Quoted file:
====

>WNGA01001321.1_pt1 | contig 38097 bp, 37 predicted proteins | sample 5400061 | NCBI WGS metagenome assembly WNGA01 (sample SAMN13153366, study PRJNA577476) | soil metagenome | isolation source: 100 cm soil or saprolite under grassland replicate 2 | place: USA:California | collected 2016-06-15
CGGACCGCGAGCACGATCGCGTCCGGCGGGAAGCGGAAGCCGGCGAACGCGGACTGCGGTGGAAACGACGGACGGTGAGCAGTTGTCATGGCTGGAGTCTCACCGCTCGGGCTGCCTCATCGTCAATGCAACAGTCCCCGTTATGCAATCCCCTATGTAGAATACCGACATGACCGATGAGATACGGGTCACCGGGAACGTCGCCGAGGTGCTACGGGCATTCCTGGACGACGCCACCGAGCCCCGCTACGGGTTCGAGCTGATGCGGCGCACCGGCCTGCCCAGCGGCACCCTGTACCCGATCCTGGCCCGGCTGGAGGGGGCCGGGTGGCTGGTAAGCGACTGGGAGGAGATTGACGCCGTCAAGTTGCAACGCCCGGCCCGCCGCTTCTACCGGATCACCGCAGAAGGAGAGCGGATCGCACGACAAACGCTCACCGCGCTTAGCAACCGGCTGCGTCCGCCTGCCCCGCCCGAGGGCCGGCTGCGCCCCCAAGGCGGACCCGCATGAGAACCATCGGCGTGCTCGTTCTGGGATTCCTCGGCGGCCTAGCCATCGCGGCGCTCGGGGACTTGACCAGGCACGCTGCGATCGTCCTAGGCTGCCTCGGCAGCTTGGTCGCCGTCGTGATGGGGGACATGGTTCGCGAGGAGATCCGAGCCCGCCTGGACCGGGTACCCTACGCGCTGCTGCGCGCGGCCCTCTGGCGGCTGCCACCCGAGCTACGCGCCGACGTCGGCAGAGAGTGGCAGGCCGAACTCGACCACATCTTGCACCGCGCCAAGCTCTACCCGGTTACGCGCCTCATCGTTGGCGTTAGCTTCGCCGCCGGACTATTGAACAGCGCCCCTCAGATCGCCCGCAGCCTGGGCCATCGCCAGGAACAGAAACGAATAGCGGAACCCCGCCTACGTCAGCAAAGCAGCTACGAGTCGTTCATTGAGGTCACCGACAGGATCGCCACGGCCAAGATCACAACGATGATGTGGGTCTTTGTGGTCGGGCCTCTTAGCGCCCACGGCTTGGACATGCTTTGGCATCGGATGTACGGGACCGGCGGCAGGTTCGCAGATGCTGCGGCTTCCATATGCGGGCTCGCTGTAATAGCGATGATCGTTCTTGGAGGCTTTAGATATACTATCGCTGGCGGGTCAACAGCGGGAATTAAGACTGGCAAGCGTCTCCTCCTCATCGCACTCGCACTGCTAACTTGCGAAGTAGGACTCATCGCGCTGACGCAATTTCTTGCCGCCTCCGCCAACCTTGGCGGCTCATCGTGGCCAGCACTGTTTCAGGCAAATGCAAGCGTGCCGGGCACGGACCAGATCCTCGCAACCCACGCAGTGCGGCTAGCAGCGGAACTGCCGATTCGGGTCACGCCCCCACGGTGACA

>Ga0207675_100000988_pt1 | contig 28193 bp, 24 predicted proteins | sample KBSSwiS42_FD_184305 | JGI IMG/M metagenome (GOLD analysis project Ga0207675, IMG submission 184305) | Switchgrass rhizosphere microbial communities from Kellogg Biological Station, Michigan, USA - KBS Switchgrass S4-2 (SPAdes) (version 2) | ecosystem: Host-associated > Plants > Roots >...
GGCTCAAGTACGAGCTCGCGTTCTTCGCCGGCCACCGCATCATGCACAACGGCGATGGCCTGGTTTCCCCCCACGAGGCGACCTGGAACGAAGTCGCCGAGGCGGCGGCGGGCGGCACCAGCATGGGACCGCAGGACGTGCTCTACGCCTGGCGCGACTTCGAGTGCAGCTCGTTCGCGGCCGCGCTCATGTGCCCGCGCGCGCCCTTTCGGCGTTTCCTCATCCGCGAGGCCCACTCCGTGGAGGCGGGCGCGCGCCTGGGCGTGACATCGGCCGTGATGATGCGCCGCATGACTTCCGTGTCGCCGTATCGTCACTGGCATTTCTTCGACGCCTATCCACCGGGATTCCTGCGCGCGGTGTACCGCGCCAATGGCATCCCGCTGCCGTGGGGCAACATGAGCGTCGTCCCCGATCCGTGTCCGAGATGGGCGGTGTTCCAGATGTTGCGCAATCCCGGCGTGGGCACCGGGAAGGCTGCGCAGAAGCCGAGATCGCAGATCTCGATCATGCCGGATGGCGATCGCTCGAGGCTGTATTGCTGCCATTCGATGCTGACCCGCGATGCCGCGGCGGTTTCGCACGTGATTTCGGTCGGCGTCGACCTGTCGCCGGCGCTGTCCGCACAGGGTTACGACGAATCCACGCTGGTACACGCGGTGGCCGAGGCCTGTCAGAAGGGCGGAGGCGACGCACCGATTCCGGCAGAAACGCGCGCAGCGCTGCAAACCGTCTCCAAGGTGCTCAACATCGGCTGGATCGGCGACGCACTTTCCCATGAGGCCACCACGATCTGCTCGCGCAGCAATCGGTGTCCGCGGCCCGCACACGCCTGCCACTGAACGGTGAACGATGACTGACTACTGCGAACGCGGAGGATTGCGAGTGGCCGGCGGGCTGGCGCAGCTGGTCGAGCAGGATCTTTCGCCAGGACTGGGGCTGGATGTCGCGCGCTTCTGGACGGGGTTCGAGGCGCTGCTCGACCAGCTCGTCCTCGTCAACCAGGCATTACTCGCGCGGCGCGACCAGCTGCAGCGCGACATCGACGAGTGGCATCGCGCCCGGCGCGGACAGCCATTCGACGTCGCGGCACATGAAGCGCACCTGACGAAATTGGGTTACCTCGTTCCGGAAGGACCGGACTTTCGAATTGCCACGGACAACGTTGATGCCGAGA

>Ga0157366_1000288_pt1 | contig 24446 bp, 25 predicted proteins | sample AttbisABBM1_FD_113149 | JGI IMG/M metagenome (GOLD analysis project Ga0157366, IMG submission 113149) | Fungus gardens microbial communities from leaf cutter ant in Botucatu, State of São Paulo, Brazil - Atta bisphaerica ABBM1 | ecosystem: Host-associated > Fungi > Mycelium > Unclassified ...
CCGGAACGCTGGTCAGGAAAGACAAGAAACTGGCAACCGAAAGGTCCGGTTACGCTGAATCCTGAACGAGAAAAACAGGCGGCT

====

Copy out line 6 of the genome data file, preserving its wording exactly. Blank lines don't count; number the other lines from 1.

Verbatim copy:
CCGGAACGCTGGTCAGGAAAGACAAGAAACTGGCAACCGAAAGGTCCGGTTACGCTGAATCCTGAACGAGAAAAACAGGCGGCT